Crosby Kemper III, director of Kansas City Public Library, co-founder of Show-Me Institute: “Yes, of course. Everyone believes the money in the system supports things they disagree with except when it’s spent on things they agree with. I’m in favor of more transparency and also more media focus on disclosing local interests at work. The Star needs to pay as much attention to the donors in local races as it does state issues.”
Bob Holden, former governor: “Yes. All contributions should be made public and all donors listed. No dark money. I would hope that we could have contribution limits too. TOTAL openness.”
James Harris, political strategist: “I do not think lobbyist gifts sway lawmakers. Often, trade associations have constituents in Jefferson City and want to sit down with lawmakers for a meal, and I think this is understandable. I have never seen a lawmaker sell out over a hamburger.
“On the issue of so-called ‘dark money,’ I think that is a loaded term that is often used by liberals to refer to groups they disagree with politically. Liberals have sought to bully conservatives into silence and restrict conservative groups’ free speech rights, and that is unacceptable and irresponsible.
“I would suggest that the passage of Amendment 2 in 2016 created a less transparent campaign finance environment. The adoption of Clean Missouri would make the process even less transparent and give more power to special interests, as candidates would be more dependent on their support for independent expenditures.”
Jason Grill, media, public affairs and crisis communications consultant: “As far as state and local politics, I don’t believe lobbyist gifts truly influence policy makers decisions as a whole. A lunch with fellow legislators or a ticket to a sporting event with colleagues doesn’t change the way someone votes. Are there a few bad apples in every group, possibly yes. However, lobbyist gifts in Kansas City and in the State of Missouri don’t influence policy. More transparency in political donations is a good thing and dark-money contributions have to be brought to light in order to continue to promote ethical behavior in politics.”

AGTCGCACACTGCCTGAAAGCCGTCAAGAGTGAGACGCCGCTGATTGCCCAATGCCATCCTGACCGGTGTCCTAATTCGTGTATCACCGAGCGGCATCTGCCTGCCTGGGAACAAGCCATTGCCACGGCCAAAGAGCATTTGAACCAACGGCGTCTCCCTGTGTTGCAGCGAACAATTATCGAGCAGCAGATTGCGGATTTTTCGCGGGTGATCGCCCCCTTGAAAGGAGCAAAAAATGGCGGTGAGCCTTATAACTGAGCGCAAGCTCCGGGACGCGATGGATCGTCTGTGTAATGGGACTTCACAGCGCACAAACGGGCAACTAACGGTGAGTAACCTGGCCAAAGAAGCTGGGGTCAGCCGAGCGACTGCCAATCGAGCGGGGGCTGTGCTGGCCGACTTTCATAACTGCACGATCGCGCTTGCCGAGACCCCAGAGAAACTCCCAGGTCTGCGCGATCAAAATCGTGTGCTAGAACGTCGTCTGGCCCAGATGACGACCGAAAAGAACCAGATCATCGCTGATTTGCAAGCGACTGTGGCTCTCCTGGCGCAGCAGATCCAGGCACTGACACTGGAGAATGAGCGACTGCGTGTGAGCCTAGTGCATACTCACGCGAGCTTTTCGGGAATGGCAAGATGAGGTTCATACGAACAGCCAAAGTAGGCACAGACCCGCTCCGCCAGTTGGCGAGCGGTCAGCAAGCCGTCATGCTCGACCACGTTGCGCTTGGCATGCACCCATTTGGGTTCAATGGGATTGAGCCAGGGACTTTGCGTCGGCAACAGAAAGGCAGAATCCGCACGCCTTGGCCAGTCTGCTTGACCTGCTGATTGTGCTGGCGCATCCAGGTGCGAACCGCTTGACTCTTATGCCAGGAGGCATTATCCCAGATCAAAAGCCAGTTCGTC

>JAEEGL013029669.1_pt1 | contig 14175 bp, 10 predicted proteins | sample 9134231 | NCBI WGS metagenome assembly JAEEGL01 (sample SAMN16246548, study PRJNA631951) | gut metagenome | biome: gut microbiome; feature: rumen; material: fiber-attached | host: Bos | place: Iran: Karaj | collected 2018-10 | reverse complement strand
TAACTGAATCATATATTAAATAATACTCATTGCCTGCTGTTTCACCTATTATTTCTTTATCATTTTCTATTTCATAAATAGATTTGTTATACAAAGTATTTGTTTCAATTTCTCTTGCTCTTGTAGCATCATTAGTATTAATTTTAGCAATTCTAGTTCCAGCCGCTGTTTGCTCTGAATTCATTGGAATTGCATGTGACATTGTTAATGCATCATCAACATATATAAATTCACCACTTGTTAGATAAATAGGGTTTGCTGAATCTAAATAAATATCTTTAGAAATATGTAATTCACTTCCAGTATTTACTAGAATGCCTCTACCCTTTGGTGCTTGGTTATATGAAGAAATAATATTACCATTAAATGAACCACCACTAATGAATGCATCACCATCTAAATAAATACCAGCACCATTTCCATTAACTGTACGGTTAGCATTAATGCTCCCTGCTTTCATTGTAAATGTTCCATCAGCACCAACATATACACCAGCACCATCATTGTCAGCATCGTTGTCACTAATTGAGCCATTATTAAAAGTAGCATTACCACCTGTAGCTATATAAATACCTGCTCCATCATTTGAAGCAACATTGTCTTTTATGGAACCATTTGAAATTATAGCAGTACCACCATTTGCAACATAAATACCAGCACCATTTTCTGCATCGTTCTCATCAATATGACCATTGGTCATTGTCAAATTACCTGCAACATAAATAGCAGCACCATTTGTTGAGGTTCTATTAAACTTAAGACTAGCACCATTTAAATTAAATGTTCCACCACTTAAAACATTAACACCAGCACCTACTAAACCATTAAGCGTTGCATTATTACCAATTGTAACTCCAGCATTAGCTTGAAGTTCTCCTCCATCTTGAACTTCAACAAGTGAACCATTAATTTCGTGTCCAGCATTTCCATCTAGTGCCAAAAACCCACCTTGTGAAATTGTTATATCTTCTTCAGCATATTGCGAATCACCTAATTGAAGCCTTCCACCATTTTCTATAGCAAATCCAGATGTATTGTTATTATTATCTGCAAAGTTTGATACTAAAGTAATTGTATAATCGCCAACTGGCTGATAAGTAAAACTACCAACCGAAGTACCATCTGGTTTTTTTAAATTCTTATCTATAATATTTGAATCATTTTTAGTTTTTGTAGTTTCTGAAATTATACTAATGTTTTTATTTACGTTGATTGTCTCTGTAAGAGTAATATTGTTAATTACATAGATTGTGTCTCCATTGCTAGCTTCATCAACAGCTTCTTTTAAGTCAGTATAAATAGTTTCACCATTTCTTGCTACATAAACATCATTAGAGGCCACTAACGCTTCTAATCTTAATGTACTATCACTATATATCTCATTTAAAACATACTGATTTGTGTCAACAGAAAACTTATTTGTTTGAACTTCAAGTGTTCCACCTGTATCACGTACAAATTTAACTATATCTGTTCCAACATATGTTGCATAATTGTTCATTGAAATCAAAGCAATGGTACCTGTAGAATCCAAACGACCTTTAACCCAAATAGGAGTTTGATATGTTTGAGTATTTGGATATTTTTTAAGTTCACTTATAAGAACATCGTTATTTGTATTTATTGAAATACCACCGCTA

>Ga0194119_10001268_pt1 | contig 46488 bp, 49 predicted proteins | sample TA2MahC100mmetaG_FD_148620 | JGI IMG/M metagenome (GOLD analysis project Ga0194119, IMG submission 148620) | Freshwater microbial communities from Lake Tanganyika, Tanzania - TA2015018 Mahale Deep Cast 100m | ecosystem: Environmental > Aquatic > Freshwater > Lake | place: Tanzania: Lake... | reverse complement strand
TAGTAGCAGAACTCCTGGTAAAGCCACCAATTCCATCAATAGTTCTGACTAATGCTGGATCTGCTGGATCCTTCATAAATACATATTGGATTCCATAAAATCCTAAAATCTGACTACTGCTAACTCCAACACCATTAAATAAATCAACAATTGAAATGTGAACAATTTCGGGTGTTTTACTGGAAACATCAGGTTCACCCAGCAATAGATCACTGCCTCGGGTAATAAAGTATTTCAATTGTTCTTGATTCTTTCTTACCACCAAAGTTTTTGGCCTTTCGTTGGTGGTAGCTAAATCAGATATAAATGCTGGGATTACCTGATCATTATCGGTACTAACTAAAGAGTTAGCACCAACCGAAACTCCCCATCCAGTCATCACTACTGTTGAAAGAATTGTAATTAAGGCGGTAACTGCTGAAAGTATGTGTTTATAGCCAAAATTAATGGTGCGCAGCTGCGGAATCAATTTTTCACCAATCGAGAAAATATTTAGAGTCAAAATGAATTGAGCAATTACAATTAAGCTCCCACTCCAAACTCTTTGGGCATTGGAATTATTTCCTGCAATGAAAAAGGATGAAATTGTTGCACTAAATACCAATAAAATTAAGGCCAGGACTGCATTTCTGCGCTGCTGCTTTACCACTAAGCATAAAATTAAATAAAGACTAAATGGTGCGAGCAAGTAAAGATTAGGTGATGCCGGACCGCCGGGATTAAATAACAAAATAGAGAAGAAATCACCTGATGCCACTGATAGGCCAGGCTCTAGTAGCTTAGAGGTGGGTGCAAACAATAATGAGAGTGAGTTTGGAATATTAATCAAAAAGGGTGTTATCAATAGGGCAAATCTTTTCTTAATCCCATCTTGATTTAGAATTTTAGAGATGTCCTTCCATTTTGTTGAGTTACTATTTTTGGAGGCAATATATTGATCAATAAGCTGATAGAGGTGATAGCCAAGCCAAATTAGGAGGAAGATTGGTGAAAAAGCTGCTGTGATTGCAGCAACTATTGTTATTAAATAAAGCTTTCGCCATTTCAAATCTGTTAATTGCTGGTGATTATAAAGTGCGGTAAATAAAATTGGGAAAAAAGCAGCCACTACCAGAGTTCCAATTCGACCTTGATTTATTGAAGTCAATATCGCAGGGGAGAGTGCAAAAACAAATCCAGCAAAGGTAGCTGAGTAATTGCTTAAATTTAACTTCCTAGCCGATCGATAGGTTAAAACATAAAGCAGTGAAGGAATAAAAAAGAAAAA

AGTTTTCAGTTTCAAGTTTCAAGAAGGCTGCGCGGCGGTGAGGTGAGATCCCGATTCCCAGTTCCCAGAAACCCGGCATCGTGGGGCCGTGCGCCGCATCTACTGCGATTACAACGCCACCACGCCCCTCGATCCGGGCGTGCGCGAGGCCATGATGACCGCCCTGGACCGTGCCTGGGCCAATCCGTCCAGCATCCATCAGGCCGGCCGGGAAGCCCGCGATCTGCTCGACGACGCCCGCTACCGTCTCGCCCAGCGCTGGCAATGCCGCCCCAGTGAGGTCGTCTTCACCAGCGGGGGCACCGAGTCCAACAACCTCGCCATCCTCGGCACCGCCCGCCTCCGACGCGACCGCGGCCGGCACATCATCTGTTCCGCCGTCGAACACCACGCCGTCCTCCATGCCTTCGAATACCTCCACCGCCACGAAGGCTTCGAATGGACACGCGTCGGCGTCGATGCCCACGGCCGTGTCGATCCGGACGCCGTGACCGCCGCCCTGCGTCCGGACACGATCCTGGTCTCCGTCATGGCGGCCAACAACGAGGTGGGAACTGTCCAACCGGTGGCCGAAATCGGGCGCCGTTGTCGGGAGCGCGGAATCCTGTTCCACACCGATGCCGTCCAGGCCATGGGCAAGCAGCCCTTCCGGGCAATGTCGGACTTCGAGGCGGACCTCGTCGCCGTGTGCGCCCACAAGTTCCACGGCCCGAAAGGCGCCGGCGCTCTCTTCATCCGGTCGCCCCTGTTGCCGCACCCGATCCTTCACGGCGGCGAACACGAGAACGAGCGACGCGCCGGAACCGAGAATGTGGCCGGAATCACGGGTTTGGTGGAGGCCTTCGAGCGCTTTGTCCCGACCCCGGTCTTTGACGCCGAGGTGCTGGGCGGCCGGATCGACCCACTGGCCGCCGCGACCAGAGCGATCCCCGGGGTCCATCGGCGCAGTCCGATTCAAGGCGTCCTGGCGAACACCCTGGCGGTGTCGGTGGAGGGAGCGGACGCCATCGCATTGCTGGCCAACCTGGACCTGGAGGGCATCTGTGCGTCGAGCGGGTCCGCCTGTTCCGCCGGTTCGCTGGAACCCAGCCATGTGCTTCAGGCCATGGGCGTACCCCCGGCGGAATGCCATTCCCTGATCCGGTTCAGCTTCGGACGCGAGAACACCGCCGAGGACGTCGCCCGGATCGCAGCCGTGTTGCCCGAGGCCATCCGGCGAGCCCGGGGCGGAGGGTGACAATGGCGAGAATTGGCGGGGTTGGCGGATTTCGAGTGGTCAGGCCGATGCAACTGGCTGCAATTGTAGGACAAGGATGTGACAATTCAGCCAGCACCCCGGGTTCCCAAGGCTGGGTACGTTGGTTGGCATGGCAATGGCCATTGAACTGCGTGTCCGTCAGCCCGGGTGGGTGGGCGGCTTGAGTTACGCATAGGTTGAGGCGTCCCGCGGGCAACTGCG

Jane Dueker, lawyer, radio host and former political adviser: “Dark money is very influential and detrimental. For example, Greitens used the large amounts of dark money to threaten legislators. A few stood up to it but most were afraid of it. First, current ethics laws need to be enforced. If any non-profit spends primarily for the benefit of one candidate (eg. A New Missouri for Eric Greitens), then it should be sanctioned as a campaign committee that failed to properly register with the Missouri Ethics Commission and all of its spending and contributions need to be made public. Not sure if there is a legal way to completely stop flow of dark money. Transparency may be the only recourse. Could Missouri require that any non-profits who donate or spend political money in Missouri reveal their donors for such money?”
Kay Barnes, former mayor of Kansas City, senior director for university engagement at Park University: “I believe that the most egregious opportunities for negatively influencing elections is through dark-money contributions. As a result, the public has no way to assess the level of influence being exerted on an officeholder as a result of those kinds of contributions.”